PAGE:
At a sporting event as big as the Olympics, there is often an entire series of events taking place outside the competition that keep event organizers of all kinds busy. At night, during or following the last competitions, some of the most popular places around are the hospitality houses organized by various nations. Each country has their own approach and philosophy to the houses. USA House, for instance, is a private building mainly used as a refuge from the Olympic grind for corporate sponsors, athletes and other members of the Olympic family. Other houses, though, have portions that are open to the public where food and drink special to that nation are sold, and another private portion is typically reserved for special guests.

One of the most popular of those public-private ventures is the Heineken Holland House where you could image what drink might be on tap. It is a ticketed affair at a venue built within a conference center of a hotel in the coastal city of Gangneung, but SportsTravel found our way in last night thanks to George Washington University Professor Lisa Delpy Neirotti (who knew someone who knew someone, as these things go…) on what wound up being a good example of that other part of the Olympics you don’t see on television.

As luck would have it, as we pulled up, the Netherlands’ Ireen Wust was competing live in the women’s 1500m speedskating finals at the Gangneung Oval. When the only woman left who could beat her time failed to do so, Wust secured a gold medal—her fifth gold in four Olympic Games and 10th overall, making her the most decorated speedskater in history. (She also became the first woman to win a gold medal in four straight Olympics in any sport, winter or summer.) In speedskating-mad Netherlands, Wust’s victory caused so much celebration that our ticket takers at Holland House had to take two minutes to jump up and down and hug each other first before attending to us.

Inside Holland House, there is a private room where meals are served and a separate bar that caters to the high-end clientele. But next door is a more public space with more bars, and, it turns out, two stages, one of which featured an endless rotation of DJs, singers and bands, each with high-definition video cameras following them and broadcasting the show on screens in the other portion of the room. As the evening progressed, the crowd—mostly dressed in the orange that defines the Dutch Olympic uniforms—got larger but also included some notable Americans, including U.S. Figure Skating CMO Ramsey Baker, USA Curling CEO Rick Patzke, and NFL tight end Vernon Davis, who recently recorded a promotional video for USA Curling as part of a sponsorship the national governing body has with Cheetohs.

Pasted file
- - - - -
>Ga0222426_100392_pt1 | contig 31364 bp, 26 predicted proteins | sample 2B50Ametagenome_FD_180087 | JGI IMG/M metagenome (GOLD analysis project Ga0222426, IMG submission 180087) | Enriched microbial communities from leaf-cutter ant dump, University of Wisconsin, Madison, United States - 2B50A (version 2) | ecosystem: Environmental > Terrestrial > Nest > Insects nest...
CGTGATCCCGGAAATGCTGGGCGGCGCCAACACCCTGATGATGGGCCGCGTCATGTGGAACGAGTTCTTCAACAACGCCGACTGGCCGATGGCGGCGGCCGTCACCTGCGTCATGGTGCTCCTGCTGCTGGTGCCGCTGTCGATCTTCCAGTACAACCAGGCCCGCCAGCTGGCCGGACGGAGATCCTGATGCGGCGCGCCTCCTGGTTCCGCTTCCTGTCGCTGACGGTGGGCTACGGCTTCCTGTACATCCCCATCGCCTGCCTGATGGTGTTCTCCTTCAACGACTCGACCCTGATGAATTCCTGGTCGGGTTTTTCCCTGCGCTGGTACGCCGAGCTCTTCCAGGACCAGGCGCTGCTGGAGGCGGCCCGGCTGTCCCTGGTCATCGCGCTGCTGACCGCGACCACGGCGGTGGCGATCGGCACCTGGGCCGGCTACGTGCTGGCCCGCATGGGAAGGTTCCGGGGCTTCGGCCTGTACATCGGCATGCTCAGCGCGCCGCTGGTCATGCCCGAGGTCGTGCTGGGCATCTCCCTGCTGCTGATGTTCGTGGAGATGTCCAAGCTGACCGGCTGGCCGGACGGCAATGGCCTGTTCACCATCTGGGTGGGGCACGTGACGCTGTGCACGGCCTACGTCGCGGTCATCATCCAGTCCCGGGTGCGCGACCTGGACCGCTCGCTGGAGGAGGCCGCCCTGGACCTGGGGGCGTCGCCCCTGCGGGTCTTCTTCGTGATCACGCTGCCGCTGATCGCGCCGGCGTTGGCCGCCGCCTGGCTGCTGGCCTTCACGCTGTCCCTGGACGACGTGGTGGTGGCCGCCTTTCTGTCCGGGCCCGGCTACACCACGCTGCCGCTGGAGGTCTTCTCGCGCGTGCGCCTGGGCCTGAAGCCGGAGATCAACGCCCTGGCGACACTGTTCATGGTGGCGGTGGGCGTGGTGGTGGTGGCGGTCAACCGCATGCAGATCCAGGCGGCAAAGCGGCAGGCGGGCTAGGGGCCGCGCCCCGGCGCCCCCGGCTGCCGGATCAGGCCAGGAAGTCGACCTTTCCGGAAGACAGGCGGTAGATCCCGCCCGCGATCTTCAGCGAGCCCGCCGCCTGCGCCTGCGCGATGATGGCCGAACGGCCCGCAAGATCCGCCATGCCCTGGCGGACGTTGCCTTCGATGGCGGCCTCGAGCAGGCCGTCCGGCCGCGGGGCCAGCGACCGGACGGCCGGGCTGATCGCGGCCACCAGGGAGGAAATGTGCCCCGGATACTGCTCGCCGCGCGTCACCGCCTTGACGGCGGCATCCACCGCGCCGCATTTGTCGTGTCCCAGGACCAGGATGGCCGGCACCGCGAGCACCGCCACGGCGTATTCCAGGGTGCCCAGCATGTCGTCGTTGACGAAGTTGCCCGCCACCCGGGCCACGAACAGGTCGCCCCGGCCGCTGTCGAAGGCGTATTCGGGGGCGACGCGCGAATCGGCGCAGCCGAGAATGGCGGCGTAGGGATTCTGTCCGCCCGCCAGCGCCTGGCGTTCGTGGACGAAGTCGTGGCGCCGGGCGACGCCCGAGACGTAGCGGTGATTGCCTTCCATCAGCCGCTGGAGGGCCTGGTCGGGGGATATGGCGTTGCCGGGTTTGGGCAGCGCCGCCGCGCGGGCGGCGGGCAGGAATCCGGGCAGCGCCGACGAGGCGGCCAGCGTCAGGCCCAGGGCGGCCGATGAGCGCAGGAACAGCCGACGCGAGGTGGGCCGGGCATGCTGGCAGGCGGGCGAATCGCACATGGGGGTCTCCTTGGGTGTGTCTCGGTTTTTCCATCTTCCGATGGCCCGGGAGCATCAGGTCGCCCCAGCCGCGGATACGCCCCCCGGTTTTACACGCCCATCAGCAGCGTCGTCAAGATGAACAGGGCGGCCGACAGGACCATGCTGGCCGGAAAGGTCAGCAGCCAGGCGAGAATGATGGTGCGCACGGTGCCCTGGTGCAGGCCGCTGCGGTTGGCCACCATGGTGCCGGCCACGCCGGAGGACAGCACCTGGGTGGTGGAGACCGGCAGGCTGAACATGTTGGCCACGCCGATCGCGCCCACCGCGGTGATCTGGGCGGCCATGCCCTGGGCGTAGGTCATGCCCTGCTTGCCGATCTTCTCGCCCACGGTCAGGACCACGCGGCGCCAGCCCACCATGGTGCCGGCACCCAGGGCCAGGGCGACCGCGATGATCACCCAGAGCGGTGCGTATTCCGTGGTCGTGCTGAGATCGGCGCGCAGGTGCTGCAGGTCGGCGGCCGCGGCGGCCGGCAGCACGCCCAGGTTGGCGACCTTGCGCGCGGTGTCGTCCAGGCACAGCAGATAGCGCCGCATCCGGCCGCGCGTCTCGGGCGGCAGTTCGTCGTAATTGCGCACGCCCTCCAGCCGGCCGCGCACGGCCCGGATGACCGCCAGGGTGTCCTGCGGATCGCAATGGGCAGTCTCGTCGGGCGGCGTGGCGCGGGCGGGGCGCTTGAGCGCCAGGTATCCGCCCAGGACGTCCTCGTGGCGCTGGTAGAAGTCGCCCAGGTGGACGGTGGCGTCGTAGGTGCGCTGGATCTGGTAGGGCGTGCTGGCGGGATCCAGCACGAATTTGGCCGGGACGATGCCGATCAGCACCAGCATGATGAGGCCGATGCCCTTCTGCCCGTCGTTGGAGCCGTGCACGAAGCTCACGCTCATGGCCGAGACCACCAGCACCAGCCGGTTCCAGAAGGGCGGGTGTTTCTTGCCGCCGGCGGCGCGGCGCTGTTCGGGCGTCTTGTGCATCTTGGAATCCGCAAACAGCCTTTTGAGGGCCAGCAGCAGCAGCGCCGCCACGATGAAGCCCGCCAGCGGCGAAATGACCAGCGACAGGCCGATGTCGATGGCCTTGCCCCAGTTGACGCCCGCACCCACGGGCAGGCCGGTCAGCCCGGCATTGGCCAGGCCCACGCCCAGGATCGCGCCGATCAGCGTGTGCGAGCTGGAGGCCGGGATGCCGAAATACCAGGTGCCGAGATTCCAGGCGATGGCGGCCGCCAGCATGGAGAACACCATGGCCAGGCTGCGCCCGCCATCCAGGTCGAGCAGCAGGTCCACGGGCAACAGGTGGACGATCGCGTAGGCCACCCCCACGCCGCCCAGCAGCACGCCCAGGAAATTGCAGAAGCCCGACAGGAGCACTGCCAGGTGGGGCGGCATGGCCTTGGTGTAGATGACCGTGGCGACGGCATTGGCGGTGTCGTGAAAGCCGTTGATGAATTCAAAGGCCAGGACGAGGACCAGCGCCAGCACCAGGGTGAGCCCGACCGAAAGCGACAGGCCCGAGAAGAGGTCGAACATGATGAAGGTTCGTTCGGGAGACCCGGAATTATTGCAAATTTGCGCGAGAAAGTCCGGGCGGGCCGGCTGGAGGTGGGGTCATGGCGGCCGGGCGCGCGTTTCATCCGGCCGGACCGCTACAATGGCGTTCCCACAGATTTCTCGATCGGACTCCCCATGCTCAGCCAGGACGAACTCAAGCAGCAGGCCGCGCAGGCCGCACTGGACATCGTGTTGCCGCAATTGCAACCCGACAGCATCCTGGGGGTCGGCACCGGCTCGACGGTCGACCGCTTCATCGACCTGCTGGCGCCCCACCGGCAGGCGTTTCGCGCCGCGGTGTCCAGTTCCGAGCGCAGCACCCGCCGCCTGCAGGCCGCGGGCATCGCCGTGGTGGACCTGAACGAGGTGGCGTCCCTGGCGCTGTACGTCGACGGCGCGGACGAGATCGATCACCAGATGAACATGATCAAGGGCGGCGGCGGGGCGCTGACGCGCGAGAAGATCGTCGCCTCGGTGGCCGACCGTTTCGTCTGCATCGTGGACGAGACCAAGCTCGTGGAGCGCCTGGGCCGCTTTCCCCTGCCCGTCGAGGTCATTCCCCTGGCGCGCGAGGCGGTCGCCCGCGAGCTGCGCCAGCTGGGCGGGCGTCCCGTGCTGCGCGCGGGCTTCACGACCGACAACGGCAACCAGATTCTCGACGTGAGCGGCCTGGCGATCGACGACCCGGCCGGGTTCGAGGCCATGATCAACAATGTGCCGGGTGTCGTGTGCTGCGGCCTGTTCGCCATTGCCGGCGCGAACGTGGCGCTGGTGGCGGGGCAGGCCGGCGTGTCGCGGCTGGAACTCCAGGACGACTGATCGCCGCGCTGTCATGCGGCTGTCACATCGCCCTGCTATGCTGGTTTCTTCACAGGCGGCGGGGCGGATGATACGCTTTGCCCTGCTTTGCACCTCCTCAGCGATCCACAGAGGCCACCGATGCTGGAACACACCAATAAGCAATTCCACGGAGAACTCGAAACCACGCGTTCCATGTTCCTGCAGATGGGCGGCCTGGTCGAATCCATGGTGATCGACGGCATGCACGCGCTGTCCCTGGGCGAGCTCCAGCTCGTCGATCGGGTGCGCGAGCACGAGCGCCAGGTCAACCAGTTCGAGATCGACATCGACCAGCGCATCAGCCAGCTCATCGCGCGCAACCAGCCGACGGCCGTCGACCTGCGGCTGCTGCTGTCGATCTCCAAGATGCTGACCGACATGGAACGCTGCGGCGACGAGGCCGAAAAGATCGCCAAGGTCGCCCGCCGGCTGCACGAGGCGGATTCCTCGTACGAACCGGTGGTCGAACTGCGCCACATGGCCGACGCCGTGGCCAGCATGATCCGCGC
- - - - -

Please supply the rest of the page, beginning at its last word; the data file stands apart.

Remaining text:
But the real magic happened later in the evening, about 1:30 a.m., when none other than Ireen Wust not only came into the ballroom, but entered through a secondary stage with her name on a screen behind it as the adoring crowd cheered and cheered and she bounced up and down herself.

She then segued to the main stage, where a band that was playing stopped to interview her, her parents were brought out and she was presented with an enormous gold medal. Then, impossibly, streamers rained from the ceiling much as they might at the end of a professional championship in any North American sport.

It was all display of national pride and goodwill that Holland House had down pat. And with the number of people paying to get in and staying for hours, it surely is a good business model for how to organize an event that pleases the crowd and gets the message out about how your nation might be fun to visit.